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Air Quality: Smoke on horizon as wildfire season looms

Photo: Metro Creative Graphics

With wildfire season just around the corner, the Oregon Department of Environmental Quality is warning it is time to make sure that homes are ready to resist smoke, that people know how to track air quality conditions, and that they understand how to safeguard their health during severe smoke.

During May, which was Wildfire Awareness Month, federal, state and local emergency and response agencies encouraged the public to work together to prevent the risk of wildfire and prepare for wildfire smoke. The Oregon Health Authority’s Public Health Division and the Oregon Department of Environmental Quality are offering ways to prepare for wildfire smoke.

A good first step is to become familiar with DEQ’s Air Quality Index. The color-coded Air Quality Index provides current air quality conditions. The index also includes specific health-based recommendations. It ranks air quality as follows: Green is good. Yellow is moderate. Orange is unhealthy for sensitive groups.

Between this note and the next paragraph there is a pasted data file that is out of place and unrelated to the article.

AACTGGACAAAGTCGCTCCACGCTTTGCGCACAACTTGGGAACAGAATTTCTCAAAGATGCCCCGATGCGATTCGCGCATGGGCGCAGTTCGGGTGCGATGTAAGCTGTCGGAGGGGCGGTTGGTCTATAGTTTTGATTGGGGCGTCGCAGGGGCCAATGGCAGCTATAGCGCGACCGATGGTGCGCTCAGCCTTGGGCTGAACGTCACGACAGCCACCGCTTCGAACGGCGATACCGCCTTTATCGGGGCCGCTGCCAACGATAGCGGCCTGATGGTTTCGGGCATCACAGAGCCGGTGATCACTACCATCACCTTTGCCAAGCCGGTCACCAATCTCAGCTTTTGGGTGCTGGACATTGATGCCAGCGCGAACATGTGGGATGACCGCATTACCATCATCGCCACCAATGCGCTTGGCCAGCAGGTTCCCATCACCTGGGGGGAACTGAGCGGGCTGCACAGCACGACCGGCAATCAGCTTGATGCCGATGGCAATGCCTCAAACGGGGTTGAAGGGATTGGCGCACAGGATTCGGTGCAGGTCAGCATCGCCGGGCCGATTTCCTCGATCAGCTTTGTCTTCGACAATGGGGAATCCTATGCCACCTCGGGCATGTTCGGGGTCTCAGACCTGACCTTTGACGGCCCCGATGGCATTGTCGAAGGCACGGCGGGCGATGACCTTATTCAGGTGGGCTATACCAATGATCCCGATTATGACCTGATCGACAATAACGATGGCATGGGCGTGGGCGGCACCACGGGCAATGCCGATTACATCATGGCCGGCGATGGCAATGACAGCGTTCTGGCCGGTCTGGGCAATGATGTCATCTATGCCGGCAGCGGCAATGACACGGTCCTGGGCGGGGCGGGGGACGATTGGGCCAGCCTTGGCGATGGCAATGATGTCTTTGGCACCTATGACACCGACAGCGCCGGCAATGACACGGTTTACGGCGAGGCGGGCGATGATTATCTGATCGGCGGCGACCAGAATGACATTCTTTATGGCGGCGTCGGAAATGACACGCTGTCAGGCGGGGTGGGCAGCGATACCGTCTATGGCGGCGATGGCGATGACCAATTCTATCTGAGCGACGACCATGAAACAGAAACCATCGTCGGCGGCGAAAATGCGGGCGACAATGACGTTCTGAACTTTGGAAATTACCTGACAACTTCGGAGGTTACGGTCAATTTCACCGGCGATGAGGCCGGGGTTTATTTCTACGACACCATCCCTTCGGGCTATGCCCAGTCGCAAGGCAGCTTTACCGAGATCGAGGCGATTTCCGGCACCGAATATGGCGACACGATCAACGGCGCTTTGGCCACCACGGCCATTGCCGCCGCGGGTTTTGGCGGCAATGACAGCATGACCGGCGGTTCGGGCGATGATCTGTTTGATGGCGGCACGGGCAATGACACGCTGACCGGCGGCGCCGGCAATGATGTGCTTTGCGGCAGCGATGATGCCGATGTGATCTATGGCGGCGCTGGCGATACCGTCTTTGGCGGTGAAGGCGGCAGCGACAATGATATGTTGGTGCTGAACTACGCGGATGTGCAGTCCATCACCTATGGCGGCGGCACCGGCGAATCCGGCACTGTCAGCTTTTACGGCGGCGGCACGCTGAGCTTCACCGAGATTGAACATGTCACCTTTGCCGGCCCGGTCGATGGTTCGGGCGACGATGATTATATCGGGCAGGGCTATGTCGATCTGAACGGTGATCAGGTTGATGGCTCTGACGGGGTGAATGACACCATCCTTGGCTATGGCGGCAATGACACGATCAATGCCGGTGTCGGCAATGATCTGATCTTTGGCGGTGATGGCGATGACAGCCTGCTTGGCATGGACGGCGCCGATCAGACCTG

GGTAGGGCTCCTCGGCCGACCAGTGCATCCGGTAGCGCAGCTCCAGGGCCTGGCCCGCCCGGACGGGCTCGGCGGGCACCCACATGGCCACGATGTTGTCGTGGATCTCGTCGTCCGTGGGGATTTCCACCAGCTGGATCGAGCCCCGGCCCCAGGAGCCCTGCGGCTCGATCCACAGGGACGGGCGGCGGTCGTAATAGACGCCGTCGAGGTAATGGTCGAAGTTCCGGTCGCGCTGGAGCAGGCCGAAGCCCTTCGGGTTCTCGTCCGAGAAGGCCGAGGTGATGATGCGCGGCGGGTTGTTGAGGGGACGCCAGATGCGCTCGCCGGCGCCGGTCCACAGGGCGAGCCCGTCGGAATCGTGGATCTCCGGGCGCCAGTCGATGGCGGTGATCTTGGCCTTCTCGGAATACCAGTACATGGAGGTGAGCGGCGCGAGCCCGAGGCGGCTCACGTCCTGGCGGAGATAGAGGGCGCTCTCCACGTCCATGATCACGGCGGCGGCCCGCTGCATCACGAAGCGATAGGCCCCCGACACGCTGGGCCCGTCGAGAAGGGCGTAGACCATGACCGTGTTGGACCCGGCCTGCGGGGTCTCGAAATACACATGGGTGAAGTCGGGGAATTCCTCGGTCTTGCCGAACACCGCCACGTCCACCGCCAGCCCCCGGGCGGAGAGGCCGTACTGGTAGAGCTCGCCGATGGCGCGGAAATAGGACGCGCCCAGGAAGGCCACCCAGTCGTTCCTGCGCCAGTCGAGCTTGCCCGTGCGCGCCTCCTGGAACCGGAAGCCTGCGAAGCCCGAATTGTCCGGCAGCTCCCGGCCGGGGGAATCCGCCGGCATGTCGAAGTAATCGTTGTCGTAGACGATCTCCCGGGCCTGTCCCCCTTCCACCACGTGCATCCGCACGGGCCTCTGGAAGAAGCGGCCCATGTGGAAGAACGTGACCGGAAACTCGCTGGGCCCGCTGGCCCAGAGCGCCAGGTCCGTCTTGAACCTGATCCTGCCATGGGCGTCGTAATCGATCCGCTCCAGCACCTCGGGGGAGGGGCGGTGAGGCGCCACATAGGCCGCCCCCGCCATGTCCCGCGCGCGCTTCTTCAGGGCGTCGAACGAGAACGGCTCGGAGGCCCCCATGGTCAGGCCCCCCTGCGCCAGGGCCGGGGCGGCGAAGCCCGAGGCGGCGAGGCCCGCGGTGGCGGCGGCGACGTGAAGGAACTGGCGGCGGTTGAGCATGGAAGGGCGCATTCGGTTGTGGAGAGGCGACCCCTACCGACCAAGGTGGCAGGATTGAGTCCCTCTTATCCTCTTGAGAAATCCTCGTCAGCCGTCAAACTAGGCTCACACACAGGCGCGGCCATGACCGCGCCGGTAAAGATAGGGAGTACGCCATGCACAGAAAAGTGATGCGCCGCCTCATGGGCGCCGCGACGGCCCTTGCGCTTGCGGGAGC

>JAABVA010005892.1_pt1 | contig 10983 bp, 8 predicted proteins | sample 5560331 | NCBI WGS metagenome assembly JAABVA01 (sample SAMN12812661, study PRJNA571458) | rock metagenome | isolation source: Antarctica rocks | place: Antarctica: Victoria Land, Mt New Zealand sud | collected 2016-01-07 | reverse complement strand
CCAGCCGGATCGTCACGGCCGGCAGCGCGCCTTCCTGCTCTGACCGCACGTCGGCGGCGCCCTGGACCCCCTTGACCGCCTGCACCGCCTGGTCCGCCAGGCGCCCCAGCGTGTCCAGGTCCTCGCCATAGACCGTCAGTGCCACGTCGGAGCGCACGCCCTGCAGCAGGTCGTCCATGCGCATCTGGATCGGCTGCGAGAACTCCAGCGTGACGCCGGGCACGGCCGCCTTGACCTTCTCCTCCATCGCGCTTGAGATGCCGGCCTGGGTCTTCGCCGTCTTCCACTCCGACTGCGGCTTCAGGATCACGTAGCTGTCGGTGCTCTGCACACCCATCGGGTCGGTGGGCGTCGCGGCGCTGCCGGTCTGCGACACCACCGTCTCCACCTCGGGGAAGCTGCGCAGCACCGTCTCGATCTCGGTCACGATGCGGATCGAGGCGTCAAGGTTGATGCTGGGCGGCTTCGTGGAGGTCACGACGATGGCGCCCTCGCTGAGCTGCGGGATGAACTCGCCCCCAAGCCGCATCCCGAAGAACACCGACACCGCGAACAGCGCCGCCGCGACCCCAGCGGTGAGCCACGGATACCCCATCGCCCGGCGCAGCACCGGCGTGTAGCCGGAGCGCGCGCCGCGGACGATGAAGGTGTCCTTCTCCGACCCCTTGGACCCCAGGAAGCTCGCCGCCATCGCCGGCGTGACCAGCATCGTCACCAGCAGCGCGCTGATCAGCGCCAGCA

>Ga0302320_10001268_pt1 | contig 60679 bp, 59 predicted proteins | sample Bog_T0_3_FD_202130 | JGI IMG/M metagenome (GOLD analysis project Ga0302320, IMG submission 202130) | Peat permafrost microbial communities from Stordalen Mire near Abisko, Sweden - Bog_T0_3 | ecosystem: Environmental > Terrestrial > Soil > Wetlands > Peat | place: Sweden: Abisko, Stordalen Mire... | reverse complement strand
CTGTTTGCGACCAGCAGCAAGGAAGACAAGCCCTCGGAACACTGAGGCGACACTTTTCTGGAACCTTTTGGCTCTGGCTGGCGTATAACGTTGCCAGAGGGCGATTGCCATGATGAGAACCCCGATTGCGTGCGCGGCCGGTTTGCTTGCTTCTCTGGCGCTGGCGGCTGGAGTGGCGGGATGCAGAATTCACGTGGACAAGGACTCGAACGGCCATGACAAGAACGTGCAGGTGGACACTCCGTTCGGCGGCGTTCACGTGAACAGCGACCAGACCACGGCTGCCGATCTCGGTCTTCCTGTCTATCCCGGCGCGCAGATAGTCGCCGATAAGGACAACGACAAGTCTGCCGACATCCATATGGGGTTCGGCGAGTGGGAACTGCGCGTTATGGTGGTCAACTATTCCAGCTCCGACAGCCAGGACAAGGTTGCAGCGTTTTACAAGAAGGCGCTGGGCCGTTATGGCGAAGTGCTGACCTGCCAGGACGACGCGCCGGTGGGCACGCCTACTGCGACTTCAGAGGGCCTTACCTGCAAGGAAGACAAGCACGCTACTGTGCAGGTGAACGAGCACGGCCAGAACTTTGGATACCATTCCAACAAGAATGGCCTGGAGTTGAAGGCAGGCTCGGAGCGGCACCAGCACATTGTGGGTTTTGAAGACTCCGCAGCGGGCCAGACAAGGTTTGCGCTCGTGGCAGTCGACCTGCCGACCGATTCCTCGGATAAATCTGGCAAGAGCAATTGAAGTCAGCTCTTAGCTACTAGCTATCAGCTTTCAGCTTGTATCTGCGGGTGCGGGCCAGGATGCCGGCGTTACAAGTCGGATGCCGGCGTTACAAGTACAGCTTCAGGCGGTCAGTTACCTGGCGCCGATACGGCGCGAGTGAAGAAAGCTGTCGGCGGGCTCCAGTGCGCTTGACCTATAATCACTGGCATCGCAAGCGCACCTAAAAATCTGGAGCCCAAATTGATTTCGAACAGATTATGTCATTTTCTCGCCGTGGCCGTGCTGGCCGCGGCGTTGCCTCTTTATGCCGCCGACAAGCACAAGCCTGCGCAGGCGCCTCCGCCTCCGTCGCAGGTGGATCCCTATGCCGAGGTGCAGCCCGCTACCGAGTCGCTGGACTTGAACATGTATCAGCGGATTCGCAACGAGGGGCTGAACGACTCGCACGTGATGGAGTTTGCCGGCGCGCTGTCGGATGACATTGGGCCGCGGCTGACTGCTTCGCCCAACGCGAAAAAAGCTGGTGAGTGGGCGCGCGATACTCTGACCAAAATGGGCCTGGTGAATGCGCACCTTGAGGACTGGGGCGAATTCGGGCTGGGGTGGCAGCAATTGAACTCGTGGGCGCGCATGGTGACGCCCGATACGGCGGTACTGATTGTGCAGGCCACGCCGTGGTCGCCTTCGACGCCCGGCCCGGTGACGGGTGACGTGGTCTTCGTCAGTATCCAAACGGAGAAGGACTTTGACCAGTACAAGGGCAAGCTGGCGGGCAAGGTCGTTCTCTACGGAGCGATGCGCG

Sensitive groups include those who have heart and lung conditions, such as asthma, children, pregnant women and the elderly. Red is unhealthy, meaning everyone may begin to experience health effects and should limit their time outdoors. Purple is very unhealthy for all groups. Maroon is hazardous.

Smoke can worsen some medical conditions and irritate people’s eyes and lungs.

OHA urges people to prepare for severe smoke events with these steps:

• Consider developing or updating your breathing plan if you have asthma, or other lung and heart conditions. Consult your health care provider.

• Make sure windows and doors seal well.

• Check the filters in your heating, ventilation, cooling and air purification systems. Change filters as needed. If you don’t have a HEPA filter, and your system will support it, consider upgrading to a HEPA filter. HEPA stands for high efficiency precipitator air filters. Choose the highest rating your system will allow.

• Purchase a portable HEPA or non-ozone producing electrostatic precipitating air cleaner.

• Check for cleaner air spaces in your area on the Oregon Smoke Blog, oregonsmoke.blogspot.com/

• Learn what to do when the smoke fills the air, apps.state.or.us/Forms/Served/le8622.pdf

Check the current local air quality conditions on DEQ’s Air Quality Index oraqi.deq.state.or.us/home/map or download the OregonAIR app on your smart phone.